__Assignment: Linear Programming, Sensitivity Analysis, Network Modelling and Integer Linear Programming (and Inventory Management) using Microsoft Excel Solver__

Total available marks: 68 + 30 + 12 = 110 marks. Marks over 100 will be rounded down to 100.

**Note 2**: You will be required to be prepared to (present and) be interviewed about the work during lab/tute/studio time – to be determined by your lecturer and tutor, currently scheduled for week 10. This is a compulsory part of your assessment – only to be re-scheduled if you have an approved application for special consideration. Students should be familiar with the special consideration policies and the process for applying.

**Note 3**: As a general rule, don’t just give a number or an answer like `Yes’ or `No’ without at least some clear and sufficient explanation. Make it easy for the person marking your work to follow your reasoning. Your .pdf should typically cross-reference the corresponding answer in your spreadsheet.

**Note 4**: As a general rule, if there is an elegant way of answering a question without unnecessarily re-running the Solver, try to do it that way. More generally, more elegant solutions are preferable. Among other things, if a problem is a linear programming (LP) problem, then it would be more elegant to solve it using the linear simplex model. In similar vein, a linking constraint (where appropriate) will be far preferable to a seemingly equivalent use of the IF() function.

**Question 1 – Many spas, many components **[6 + 6 + 2 + 2 + 1 + 1 + 2 + 2 + 2 + (1+1) + (4+1) + (4+1) + (2+3) + (3+1) + (2+1) + (3+1) + (1+1) + (3+1) + (2+1) + (2+1) + (3+1) = 6 + 6 + 2 + 2 + 1 + 1 + 2 + 2 + 2 + 2 + 5 + 5 + 5 + 4 + 3 + 4 + 2 + 4 + 3 + 3 + 4 = 68 marks]

Consider 4 types of spa tub: Aqua-Spa (or FirstSpa, or P1), Hydro-Lux (or SecondSpa, or P2), ThirdSpa (or P3) and FourthSpa (or P4), with the production of products P1, …, P4 in quantities X1, …, X4 made up of 5 components (or things) : Component1 (pumps, or thing1), Component2 (labour, or thing2), Component3 (tubing, or thing3), Component4 (or thing4, or plastic), Component5 (or thing5, or clips). (We will sometimes use the terms Pi and Xi interchangeably.) The profit for each of X1, …, X4 is c1, …, c4 shown below. Unless stated otherwise, you should not assume that the Xi are integers. We also show below the amounts of Component1, Component2, …, Component5 required to make each of P1, …, P4.

P1 | P2 | P3 | P4 | Available | |

Component1 | 1 | 1 | 1 | 1 | 400 |

Component2 | 9 | 6 | 9 | 12 | 3132 |

Component3 | 12 | 16 | 14 | 19 | 5756 |

Component4 | 10 | 12 | 18 | 22 | 6000 |

Component5 | 15 | 13 | 19 | 18 | 5992 |

Profit | 350 | 300 | 390 | 500 |

We wish to produce the number to maximise total profit.

The questions follow below:

- Formulate a Linear Programming (an LP) formulation for this problem. Save your formulation in the text-based .pdf file [
*FamilyName*–*StudentId-*

*2ndSem2018FIT5097*.pdf]. (6 marks)

- Create a spreadsheet model for this problem. Store the model in your Excel workbook [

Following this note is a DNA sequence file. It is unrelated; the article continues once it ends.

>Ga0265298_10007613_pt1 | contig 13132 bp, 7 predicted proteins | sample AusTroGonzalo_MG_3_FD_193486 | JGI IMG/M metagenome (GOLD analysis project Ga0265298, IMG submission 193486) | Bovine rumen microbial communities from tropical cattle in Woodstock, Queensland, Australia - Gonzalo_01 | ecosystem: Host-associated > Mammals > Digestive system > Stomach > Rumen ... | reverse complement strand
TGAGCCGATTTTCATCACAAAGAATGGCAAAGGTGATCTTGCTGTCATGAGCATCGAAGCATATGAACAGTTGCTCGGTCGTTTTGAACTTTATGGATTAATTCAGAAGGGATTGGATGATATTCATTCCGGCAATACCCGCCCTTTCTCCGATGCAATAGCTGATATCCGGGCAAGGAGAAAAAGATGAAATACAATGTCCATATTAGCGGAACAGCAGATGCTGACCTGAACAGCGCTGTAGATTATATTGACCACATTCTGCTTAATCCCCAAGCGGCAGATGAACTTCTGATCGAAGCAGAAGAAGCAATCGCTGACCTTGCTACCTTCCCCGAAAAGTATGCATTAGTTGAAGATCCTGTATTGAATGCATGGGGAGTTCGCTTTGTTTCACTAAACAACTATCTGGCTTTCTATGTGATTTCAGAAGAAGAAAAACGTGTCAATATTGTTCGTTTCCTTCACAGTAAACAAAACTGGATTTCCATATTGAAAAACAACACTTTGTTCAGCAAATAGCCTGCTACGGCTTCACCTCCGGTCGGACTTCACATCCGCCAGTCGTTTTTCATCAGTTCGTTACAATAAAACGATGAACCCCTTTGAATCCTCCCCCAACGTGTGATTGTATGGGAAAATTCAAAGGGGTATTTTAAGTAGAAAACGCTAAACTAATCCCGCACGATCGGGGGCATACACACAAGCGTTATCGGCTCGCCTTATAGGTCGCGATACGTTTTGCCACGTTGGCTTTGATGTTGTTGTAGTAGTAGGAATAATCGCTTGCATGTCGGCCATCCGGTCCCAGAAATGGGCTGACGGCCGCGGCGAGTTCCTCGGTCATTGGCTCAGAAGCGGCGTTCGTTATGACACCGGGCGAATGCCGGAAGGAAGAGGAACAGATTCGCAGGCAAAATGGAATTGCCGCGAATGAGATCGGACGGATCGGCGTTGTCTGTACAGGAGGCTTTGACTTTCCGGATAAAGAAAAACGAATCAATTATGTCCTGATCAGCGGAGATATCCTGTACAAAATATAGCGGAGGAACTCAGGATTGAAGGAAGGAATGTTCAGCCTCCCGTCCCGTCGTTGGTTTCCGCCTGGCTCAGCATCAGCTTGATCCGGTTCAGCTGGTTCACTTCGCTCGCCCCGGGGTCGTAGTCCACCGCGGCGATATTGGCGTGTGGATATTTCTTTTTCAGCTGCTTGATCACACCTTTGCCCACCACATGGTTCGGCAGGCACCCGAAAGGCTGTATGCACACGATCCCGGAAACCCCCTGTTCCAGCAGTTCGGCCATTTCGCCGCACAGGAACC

*FamilyName*–*StudentId-2ndSem2018FIT5097*.xlsx] and name your

spreadsheet something like (e.g.) ‘ManySpas’ (6 marks)

- Solve the problem – using Microsoft Excel Solver. Generate the Sensitivity report for the problem and name your spreadsheet (e.g.) ‘Qu 1 ManySpas Sensitivity Rep’.

(2 marks)

Using the Microsoft Excel Solver sensitivity report, provide answers (in the .pdf file) to the following questions: (**You must include explanations with your answers**.)

- d) What is the optimal production plan and the associated profit? Refer to your answers to any of a), b) and/or c) above as appropriate. (2 marks)

For the remaining parts of this question, explain your answer(s), possibly referring to relevant spreadsheet entry/ies and/or specific relevant parts of spreadsheet reports.

e) | Is the solution degenerate – and why or why not? | (1 mark) |

f) | Is the solution unique – and why or why not? | (1 mark) |

g) Which constraints – if any – are binding? | (2 marks) |

- h) How much does the solution change by if we require X1, X2, X3 and X4 to be integers? What are the new values of the Xi and the objective function? (2 marks)

- i) If we no longer require X1, X2, X3 and X4 to be non-negative, what is the new

solution? What are the Xi and the objective function? (2 marks)

Unless stated otherwise, X1, X2, X3 and X4 are not required to be integers.

Regarding non-negativity, make sure to clearly state what you deem appropriate.The company is offered the possibility of buying an extra pump (Component1) or possibly as many as 100 extra pumps at a substantial discount (or bargain basement price).

Try to solve as many of the two sub-questions immediately below as possible without re-running the Solver (and only re-run the Solver if necessary).

j.i) How much should the company be willing to pay for 1 pump?

j.ii) How much should the company be willing to pay for 100 pumps?

Try to solve as many of the two sub-questions immediately above as possible without re-running the Solver (and only re-run the Solver if necessary). (1 + 1 = 2 marks)

- Changes are to be made to the number(s) and/or amount(s) of pumps, labour and thing5: 18 less pumps, 150 more hours of labour and 250 more of thing5.

Try to solve as many of the two sub-questions immediately below as possible without re-running the Solver (and only re-run the Solver if necessary).

k.i) What is the (new) optimal number of each of X1, X2, X3 and X4?

k.ii) What is the (new) optimal value of the objective function?

Try to solve as many of the two sub-questions immediately above as possible without re-running the Solver (and only re-run the Solver if necessary). (4 + 1 = 5 marks)

- l) Due to discounting, the profit on the FourthSpa is being reduced by 6%.

Try to solve as many of the two sub-questions immediately below as possible without re-running the Solver (and only re-run the Solver if necessary).

l.i) What is the (new) optimal number of each of X1, X2, X3 and X4?

l.ii) What is the (new) optimal value of the objective function?

Try to solve as many of the two sub-questions immediately above as possible without

re-running the Solver (and only re-run the Solver if necessary). (4 + 1 = 5 marks)

- m) A new spa, called FifthSpa, is being considered.

It requires 2 pumps (Component1), 10 hours of labour (Component 2), 20 ft of tubing (Component3), 10 units of thing4 (or Component4), and 10 units of thing5 (or Component5), and the plan is for it to sell it at a profit of $310.